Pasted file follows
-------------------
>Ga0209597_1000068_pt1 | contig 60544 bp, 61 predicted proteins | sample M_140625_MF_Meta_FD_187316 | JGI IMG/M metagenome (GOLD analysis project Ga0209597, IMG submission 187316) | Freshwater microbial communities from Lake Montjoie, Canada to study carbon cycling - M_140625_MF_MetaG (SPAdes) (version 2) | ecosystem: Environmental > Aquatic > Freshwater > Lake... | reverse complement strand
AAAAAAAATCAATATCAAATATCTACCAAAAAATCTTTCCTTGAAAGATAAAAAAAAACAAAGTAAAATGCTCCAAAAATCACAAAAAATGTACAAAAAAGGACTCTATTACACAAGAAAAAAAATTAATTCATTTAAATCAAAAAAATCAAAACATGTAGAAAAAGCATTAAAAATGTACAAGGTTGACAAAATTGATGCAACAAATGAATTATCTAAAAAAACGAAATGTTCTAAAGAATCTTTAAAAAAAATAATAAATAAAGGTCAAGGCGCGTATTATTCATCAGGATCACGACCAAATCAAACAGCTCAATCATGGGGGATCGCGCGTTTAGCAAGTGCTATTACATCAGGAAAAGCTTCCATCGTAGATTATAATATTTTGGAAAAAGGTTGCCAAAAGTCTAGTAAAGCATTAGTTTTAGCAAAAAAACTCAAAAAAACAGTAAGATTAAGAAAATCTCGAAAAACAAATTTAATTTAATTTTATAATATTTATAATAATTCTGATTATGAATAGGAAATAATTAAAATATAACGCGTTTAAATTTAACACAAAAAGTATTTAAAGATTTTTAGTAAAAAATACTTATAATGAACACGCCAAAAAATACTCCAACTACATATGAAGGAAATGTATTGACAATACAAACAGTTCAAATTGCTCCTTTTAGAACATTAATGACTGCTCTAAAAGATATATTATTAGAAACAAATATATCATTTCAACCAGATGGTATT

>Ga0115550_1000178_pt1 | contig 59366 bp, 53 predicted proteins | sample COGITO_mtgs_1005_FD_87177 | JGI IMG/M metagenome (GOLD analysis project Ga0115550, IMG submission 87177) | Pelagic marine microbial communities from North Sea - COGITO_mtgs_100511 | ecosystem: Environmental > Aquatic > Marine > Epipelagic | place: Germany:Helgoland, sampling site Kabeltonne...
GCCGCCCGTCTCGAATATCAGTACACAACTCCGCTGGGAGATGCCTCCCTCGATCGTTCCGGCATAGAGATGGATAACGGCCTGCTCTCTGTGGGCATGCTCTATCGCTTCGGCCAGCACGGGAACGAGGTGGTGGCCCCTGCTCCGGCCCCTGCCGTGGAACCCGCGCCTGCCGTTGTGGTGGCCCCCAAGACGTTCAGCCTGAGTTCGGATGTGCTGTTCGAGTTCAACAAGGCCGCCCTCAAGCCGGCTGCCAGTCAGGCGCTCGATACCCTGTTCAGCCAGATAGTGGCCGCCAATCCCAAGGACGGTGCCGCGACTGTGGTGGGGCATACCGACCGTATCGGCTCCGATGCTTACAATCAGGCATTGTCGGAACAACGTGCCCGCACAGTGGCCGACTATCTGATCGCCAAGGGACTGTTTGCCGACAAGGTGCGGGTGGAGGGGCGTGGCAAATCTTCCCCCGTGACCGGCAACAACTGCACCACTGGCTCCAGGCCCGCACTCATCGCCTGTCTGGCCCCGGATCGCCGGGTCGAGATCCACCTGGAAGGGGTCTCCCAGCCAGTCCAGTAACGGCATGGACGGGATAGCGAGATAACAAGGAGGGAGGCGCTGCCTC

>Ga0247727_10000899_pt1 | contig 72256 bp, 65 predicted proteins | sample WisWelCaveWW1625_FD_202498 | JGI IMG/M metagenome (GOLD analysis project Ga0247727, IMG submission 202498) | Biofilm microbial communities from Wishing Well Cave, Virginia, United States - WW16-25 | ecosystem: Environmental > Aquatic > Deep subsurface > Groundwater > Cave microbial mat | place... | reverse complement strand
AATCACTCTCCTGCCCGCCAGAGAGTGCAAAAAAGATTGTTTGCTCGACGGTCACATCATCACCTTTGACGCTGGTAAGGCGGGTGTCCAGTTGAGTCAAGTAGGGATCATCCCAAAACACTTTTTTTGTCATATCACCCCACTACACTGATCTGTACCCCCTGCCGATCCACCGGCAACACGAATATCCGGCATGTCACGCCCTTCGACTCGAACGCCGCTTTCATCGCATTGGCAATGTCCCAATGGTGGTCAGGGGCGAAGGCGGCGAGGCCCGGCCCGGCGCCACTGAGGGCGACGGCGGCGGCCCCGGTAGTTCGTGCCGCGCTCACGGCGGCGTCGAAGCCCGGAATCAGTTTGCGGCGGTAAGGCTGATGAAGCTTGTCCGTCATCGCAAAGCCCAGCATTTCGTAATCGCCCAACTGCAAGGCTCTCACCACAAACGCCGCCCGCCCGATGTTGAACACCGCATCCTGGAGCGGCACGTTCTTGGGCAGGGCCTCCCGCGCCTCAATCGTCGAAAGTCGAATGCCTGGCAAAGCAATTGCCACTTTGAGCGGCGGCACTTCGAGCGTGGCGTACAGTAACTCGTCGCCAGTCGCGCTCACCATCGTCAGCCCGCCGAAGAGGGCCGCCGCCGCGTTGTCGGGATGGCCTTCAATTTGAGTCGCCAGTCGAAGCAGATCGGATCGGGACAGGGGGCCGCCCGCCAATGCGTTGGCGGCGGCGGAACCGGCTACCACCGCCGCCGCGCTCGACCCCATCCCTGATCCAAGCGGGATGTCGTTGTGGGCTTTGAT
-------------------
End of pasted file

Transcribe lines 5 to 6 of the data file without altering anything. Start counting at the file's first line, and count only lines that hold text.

>Ga0247727_10000899_pt1 | contig 72256 bp, 65 predicted proteins | sample WisWelCaveWW1625_FD_202498 | JGI IMG/M metagenome (GOLD analysis project Ga0247727, IMG submission 202498) | Biofilm microbial communities from Wishing Well Cave, Virginia, United States - WW16-25 | ecosystem: Environmental > Aquatic > Deep subsurface > Groundwater > Cave microbial mat | place... | reverse complement strand
AATCACTCTCCTGCCCGCCAGAGAGTGCAAAAAAGATTGTTTGCTCGACGGTCACATCATCACCTTTGACGCTGGTAAGGCGGGTGTCCAGTTGAGTCAAGTAGGGATCATCCCAAAACACTTTTTTTGTCATATCACCCCACTACACTGATCTGTACCCCCTGCCGATCCACCGGCAACACGAATATCCGGCATGTCACGCCCTTCGACTCGAACGCCGCTTTCATCGCATTGGCAATGTCCCAATGGTGGTCAGGGGCGAAGGCGGCGAGGCCCGGCCCGGCGCCACTGAGGGCGACGGCGGCGGCCCCGGTAGTTCGTGCCGCGCTCACGGCGGCGTCGAAGCCCGGAATCAGTTTGCGGCGGTAAGGCTGATGAAGCTTGTCCGTCATCGCAAAGCCCAGCATTTCGTAATCGCCCAACTGCAAGGCTCTCACCACAAACGCCGCCCGCCCGATGTTGAACACCGCATCCTGGAGCGGCACGTTCTTGGGCAGGGCCTCCCGCGCCTCAATCGTCGAAAGTCGAATGCCTGGCAAAGCAATTGCCACTTTGAGCGGCGGCACTTCGAGCGTGGCGTACAGTAACTCGTCGCCAGTCGCGCTCACCATCGTCAGCCCGCCGAAGAGGGCCGCCGCCGCGTTGTCGGGATGGCCTTCAATTTGAGTCGCCAGTCGAAGCAGATCGGATCGGGACAGGGGGCCGCCCGCCAATGCGTTGGCGGCGGCGGAACCGGCTACCACCGCCGCCGCGCTCGACCCCATCCCTGATCCAAGCGGGATGTCGTTGTGGGCTTTGAT